Simply put, the offered photograph is golf photography's Holy Grail. This is an original Type 1 photograph [from the original negative at the time of the event] of the iconic image of Francis Ouimet and his 10 year old caddie Eddie Lowery at the 1913 US Open. This photograph was taken by famed Underwood & Underwood, contains the Underwood & Underwood stamp on the back, and was printed from their original negative. This was the most important moment in American golf history, and this is the most famous image from that historic event. In fact, it may well be the most famous photograph in golf history.
If you're familiar with the Francis Ouimet story, especially if you're seen the Disney movie The Greatest Game Ever Played, you're no doubt a huge fan of Ouimet and what he means to American golf history. The 20 year old Francis Ouimet was having some local success at the amateur level in early 1913. Ouimet literally grew up across the street from the host of the 1913 US Open - The Country Club at Brookline, outside of Boston. Since the US Open was being held at The Country Club at Brookline that year, he encouraged to play, and only accepted when his employer agreed to give him the time off. His caddie was a local 10 year old named Eddie Lowery. The US Open was intended to be a coronation for British greats Harry Vardon and Ted Ray, and the USGA even moved the US Open from June to September to accommodate the travelling Brits' schedules.
What happened next shocked the entire golfing world. Harry Vardon and Ted Ray did exactly what they were supposed to do - they were tied for the lead after 72 holes. But...tied with them was the kid who lived across the street - Francis Ouimet. Before the 18 hole playoff, Brookline members tried to persuade Francis Ouimet to replace his 10 year old caddie Eddie Lowery with a more professional jock, but Ouimet refused. Lowery skipped school, caddied for Ouimet, and the two of them shocked the golfing world by beating Harry Vardon by 5 strokes and Ted Ray by 6. Ouimet was the first Amateur to win the US Open, and the American pride that stemmed from his victory led to a golf boom throughout the United States. To this day, Francis Ouimet's victory at the 1913 US Open is seen as the most important moment in American golf history.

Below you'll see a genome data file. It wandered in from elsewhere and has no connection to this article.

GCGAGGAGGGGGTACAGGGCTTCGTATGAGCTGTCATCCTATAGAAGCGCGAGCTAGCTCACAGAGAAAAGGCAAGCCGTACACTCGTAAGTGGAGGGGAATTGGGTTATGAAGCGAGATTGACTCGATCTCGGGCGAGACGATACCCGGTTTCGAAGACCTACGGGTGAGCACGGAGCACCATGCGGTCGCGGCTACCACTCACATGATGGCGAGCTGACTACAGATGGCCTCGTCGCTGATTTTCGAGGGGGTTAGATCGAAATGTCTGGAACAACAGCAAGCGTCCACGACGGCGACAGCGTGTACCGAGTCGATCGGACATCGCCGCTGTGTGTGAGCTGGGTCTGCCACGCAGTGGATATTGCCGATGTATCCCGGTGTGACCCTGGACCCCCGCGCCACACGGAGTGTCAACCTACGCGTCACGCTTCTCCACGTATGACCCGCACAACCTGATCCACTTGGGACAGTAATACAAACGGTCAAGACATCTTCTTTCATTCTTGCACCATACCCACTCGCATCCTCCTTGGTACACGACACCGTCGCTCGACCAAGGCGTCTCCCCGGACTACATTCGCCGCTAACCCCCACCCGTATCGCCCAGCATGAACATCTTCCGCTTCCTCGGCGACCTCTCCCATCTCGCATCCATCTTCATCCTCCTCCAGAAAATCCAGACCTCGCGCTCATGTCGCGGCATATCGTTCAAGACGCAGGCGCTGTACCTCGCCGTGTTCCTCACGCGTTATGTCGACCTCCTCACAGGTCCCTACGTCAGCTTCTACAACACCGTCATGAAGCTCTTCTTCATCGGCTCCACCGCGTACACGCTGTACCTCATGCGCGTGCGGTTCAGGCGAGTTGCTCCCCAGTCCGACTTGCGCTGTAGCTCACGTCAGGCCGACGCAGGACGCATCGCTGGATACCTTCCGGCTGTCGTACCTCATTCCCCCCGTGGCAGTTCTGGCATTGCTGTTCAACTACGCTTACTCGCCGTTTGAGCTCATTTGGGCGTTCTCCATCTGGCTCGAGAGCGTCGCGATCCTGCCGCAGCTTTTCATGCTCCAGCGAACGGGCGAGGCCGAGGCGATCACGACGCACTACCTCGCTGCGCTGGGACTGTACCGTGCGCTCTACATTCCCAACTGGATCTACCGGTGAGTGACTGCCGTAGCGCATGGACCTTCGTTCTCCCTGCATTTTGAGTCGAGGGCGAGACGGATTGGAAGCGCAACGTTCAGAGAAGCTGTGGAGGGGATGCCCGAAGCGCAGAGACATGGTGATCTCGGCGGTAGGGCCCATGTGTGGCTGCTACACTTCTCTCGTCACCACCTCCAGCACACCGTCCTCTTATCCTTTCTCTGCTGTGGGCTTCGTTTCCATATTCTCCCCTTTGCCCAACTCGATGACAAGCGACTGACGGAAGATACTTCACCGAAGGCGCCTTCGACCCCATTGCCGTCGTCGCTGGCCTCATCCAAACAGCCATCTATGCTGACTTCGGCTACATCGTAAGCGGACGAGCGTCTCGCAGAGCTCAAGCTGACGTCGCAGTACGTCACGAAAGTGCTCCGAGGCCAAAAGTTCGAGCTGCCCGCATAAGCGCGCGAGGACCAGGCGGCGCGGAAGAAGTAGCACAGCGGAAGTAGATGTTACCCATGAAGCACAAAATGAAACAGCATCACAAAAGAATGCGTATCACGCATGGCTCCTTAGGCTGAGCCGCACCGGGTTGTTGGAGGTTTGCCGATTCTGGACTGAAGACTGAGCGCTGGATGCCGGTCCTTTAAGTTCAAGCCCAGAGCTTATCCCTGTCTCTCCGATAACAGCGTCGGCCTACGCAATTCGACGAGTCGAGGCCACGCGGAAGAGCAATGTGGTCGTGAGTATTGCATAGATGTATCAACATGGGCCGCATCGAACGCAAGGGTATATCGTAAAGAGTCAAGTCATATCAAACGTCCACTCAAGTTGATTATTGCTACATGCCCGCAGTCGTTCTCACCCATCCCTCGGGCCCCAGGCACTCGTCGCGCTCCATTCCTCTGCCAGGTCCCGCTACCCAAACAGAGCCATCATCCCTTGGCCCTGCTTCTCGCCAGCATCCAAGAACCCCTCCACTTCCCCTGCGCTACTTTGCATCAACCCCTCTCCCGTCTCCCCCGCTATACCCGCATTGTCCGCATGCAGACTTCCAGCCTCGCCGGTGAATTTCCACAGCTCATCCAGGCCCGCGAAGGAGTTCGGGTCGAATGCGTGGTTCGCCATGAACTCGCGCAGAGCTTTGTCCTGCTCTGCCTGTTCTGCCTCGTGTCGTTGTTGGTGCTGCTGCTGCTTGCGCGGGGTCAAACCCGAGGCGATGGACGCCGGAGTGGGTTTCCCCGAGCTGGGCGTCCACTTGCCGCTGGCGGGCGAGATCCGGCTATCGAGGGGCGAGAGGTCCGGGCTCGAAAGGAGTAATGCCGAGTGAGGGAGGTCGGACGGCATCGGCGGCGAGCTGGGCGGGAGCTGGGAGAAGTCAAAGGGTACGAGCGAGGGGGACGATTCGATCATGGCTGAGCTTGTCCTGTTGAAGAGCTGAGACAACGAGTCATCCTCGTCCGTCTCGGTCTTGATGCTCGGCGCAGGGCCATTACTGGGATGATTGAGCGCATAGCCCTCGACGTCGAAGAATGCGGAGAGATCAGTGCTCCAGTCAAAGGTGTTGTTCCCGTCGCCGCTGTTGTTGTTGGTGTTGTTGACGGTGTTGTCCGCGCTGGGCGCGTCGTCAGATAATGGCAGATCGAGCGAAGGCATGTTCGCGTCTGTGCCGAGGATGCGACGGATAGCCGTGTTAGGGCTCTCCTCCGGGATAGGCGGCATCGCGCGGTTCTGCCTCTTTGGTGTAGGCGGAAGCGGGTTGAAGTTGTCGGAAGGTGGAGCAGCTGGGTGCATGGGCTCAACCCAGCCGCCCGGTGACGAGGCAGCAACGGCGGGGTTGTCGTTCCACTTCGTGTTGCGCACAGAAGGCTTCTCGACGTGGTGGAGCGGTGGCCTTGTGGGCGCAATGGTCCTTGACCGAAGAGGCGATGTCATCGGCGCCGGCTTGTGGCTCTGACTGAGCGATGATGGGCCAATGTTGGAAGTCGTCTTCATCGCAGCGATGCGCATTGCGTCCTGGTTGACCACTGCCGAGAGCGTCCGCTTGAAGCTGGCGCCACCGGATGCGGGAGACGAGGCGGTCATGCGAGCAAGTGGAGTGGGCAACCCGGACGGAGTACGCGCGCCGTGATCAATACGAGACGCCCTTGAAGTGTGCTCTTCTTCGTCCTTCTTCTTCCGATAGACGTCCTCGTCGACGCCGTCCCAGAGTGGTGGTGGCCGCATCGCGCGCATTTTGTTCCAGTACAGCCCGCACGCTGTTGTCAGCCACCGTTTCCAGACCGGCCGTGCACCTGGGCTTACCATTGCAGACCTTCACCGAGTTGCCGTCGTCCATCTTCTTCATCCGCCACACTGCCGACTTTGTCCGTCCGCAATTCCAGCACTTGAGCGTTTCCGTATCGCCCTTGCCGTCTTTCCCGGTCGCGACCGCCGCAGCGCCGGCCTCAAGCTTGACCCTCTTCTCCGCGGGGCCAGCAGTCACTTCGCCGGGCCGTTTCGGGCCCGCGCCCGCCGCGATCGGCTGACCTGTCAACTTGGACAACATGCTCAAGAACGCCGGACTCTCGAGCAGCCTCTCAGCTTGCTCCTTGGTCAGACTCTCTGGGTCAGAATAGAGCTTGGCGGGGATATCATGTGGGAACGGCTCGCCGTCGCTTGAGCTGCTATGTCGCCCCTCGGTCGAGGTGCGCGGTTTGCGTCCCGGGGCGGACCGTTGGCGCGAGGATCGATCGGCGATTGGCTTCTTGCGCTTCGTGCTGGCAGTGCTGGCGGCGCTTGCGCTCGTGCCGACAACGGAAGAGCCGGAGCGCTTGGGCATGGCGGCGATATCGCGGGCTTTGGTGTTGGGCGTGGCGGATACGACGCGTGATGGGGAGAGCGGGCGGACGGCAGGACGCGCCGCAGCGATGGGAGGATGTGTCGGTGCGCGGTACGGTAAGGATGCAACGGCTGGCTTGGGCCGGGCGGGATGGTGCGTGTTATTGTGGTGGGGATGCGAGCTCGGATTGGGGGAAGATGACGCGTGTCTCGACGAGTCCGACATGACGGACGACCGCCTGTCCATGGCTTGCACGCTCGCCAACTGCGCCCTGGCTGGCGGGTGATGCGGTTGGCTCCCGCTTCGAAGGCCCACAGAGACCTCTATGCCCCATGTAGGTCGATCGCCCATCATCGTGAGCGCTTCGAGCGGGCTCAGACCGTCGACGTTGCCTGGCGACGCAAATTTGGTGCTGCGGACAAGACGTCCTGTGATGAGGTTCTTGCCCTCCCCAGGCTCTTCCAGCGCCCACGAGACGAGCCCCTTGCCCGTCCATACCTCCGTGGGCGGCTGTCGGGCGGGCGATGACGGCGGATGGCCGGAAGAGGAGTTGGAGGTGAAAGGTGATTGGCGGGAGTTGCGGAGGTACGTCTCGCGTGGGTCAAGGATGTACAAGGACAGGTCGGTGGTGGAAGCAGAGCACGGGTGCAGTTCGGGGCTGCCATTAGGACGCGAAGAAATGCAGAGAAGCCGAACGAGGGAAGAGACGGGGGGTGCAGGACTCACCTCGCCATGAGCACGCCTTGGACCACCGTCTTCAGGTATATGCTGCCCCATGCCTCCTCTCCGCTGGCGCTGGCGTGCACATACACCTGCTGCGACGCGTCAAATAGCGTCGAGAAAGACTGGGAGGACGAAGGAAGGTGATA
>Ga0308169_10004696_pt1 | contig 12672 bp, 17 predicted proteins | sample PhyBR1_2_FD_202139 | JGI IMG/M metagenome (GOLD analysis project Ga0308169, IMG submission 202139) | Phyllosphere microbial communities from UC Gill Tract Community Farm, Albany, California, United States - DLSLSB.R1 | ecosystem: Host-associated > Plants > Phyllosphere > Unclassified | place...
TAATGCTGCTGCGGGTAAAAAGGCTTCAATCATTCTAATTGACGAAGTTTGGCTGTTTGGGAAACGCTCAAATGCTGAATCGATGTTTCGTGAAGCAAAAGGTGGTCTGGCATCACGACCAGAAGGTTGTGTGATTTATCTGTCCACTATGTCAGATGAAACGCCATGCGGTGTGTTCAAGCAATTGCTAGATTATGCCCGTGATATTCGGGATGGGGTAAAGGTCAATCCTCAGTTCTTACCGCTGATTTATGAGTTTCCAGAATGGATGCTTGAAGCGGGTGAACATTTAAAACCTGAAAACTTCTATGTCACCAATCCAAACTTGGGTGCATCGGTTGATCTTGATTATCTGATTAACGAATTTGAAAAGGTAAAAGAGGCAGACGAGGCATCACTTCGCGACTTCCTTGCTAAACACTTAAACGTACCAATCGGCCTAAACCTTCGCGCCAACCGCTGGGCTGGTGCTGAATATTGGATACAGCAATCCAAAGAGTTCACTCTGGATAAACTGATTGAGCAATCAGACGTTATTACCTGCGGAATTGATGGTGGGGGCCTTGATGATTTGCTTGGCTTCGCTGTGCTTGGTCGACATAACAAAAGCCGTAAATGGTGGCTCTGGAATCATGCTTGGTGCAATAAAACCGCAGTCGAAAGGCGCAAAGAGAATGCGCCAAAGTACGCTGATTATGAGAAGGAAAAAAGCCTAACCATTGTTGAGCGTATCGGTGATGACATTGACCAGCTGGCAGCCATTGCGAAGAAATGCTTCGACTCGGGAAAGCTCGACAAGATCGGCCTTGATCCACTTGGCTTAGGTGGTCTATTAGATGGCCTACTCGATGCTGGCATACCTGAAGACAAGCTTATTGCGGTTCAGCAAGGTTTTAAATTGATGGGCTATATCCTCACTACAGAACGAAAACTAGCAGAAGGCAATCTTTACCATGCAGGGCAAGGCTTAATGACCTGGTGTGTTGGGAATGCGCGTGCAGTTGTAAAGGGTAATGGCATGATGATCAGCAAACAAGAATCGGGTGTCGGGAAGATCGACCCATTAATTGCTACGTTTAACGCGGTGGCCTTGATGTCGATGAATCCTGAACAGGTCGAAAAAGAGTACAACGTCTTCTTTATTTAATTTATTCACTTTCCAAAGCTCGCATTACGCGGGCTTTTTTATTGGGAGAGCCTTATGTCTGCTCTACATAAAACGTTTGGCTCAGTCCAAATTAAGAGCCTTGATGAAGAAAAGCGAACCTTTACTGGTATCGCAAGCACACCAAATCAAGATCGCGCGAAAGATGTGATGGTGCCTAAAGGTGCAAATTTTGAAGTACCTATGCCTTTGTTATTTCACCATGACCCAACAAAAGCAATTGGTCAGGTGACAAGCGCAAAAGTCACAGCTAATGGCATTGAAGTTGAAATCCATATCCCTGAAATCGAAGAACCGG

Back in 2014 when photography collecting was almost non-existent, this photograph sold for a then-eye popping $10,000 in one of our auctions. To put this in context, early Augusta National and Bobby Jones photos could be purchased for $300 or so at that time. Now that photograph collecting has finally gotten its due, we tracked down the owner, and made a convincing argument - the golf world needs to see this photograph. It remains the only original Type 1 of this image that we've ever encountered. One of the best baseball photographs of Mickey Mantle used for his Bowman Rookie Card sold privately for a reported $1 million. The next time the PSA Type 1 photograph of another Mickey Mantle photo - the one used for his 1952 Topps Rookie Card - trades hands it will surely be for many millions.
So how much is arguably the greatest golf photograph worth? Well, our bidders in this auction will decide...
PSA Type 1. The photograph itself measures 7" x 9".